8 Types Of Scripts Every Self Respecting Screenwriter Needs To Know


Screenwriters are told to have two key types of screenplays in their arsenal. Spec scripts and original screenplays. Hands up if you know the difference between the two. For those of you who didn’t raise their hands, here are the answers:

1) ORIGINAL SCRIPT

I’m sure you can guess what this means. Any screenplay that is wholly born from a writer’s original idea. It is not based on any underlying work.

2) SPEC SCRIPT

Spec is an abbreviation for speculative. It refers to any script that is written without pay in the hopes of securing a paid writing assignment or becoming a staffed writer on a TV show.

These are scripts based on existing properties such as a film franchise or TV series. Spec TV scripts are vital to ensure that writers can adequately capture the tone, voice and characters of a particular TV show or a movie franchise.

The remaining categories refer to spec scripts too:

3) OFF BOOK SCRIPT

This type of script is for screenwriters who want to get a little more daring and show off their individual flair. It is a slight deviation from the established format of the show. It will probably get you noticed, but it will never be produced. For instance, imagine if Ray Donovan (Showtime) went to church (to pray) or Bojack Horseman (Netflix) went to an AA meeting. These scenarios are possible, although unlikely.

4) STUNT SCRIPT

This is a high risk, outlandish attempt at getting noticed as a screenwriter. It’s gimmicky and deliberately breaks all the screenwriting rules. If you’re writing a TV spec script, do everything you’re not supposed to such as writing a script for a cancelled show, being boorish, and generally writing a script that is so off the wall, it will get you noticed. Following on from the previous examples, a stunt script for Ray Donavan might be an episode of Ray becoming a born again Christian or Bojack Horseman volunteering in an orphanage.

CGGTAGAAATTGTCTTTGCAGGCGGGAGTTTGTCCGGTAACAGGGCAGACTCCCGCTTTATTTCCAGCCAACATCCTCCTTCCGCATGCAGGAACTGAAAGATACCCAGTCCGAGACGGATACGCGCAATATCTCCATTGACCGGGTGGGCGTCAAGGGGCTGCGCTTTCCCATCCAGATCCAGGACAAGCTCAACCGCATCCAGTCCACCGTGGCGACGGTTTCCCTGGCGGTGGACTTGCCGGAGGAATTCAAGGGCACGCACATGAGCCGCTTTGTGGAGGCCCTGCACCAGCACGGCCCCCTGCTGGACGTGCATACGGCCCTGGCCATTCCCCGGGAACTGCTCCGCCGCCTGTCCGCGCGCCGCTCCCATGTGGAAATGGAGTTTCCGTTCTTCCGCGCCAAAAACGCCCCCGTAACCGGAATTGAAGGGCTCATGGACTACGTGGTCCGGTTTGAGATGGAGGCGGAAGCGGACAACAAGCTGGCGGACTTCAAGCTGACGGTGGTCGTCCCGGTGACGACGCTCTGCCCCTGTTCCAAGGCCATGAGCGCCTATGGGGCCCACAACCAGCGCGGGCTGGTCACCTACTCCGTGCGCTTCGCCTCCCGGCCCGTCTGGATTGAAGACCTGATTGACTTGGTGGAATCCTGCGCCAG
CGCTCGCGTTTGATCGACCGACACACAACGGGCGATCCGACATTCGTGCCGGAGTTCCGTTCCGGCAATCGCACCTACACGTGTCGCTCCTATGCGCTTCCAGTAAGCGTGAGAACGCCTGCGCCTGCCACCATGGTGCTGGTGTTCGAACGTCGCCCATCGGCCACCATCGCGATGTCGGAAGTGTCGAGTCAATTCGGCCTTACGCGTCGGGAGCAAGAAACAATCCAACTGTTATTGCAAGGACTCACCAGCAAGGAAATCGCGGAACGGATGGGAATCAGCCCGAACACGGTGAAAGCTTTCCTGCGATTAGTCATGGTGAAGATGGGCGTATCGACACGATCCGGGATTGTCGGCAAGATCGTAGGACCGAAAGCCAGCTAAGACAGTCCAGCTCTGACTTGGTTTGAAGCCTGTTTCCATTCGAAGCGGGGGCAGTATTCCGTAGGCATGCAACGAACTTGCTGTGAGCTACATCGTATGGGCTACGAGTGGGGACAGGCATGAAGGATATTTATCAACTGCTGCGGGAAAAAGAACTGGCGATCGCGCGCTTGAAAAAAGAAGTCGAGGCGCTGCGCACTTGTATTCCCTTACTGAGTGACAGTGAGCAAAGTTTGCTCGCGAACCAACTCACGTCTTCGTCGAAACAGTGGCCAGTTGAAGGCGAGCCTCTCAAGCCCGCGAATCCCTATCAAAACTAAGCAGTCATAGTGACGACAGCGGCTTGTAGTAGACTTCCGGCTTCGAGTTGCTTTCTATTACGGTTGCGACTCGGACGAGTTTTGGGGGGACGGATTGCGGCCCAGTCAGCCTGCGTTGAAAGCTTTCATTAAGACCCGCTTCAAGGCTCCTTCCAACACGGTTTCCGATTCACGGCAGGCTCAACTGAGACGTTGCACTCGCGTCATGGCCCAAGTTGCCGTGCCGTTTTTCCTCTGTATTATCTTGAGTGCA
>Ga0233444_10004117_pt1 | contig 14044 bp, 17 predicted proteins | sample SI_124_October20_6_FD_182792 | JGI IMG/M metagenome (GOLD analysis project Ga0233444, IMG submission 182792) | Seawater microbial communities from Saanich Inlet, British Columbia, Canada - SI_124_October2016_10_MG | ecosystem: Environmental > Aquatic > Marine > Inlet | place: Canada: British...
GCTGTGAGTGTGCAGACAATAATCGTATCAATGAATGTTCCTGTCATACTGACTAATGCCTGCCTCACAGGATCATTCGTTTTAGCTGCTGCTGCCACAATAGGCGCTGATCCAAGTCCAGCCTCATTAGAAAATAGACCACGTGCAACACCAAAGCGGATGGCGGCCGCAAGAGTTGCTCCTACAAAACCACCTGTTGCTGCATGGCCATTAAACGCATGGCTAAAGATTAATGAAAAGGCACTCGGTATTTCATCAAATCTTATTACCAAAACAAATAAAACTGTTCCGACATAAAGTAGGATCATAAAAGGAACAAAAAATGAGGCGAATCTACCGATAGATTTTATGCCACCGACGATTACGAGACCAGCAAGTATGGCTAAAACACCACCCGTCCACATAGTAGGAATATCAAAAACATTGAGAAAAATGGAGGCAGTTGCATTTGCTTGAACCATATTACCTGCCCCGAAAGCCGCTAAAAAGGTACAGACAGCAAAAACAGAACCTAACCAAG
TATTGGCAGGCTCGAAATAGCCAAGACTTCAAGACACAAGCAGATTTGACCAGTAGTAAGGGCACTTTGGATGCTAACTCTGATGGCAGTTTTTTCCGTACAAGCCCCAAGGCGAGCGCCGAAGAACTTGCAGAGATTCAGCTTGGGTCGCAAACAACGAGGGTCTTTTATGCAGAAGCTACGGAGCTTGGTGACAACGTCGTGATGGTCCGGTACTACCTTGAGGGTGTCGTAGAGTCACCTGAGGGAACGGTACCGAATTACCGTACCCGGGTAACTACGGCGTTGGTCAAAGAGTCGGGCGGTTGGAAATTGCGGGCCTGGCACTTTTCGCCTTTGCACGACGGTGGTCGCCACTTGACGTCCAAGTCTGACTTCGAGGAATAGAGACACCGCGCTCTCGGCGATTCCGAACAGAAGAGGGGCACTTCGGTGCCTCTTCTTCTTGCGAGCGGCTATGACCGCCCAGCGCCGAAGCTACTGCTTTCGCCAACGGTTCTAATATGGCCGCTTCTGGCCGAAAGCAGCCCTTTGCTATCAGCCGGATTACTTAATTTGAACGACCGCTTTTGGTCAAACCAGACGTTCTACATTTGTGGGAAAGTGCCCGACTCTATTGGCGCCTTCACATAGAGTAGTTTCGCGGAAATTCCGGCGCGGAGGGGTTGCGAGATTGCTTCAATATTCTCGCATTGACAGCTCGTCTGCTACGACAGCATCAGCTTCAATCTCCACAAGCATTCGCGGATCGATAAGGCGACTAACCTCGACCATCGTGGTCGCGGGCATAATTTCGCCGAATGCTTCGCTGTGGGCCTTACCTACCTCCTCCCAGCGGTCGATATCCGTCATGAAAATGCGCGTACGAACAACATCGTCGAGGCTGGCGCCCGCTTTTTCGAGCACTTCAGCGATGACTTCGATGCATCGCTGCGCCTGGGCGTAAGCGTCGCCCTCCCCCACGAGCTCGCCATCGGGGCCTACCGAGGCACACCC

5) ON THE BUBBLE SCRIPT

This is generally a TV term used to define a show awaiting its renewing fate. It can refer to mature TV series that have been running for several years or a newer show that has failed to gain the required traction. Screenwriters are generally advised to avoid writing these scripts even if they are of high quality. They may suggest you that you either don’t know the current TV landscape or you haven’t written a spec script for a few years.

6) CANON SCRIPT

A canon is a group of texts considered an authority on a subject. It is derived from the Greek word for rule. In the screenwriting terms, canon scripts refers to typical or the best scripts in a genre.

7) STANDALONE SCRIPT

This is a feature of series/ serialized TV, sometimes called a reserve or backup script. it captures the mood, tone, feel and voice of the show, but it doesn’t follow the established story trajectory.

These are essentially emergency scripts that are produced when there is an issue with the main script such as scripts not being turned in on time, production problems, a last minute rewrite, the producer changes their mind on the story or they simply don’t like the current script.

8) PITCH SCRIPT

This occurs when the producers, usually of a movie franchise with established characters, are asked to pitch their take on a film. This helps producers decide on a story direction and a screenwriter. Sometimes, they aren’t completed scripts at all. They can be outlines, treatments or synopses.

So now you know!

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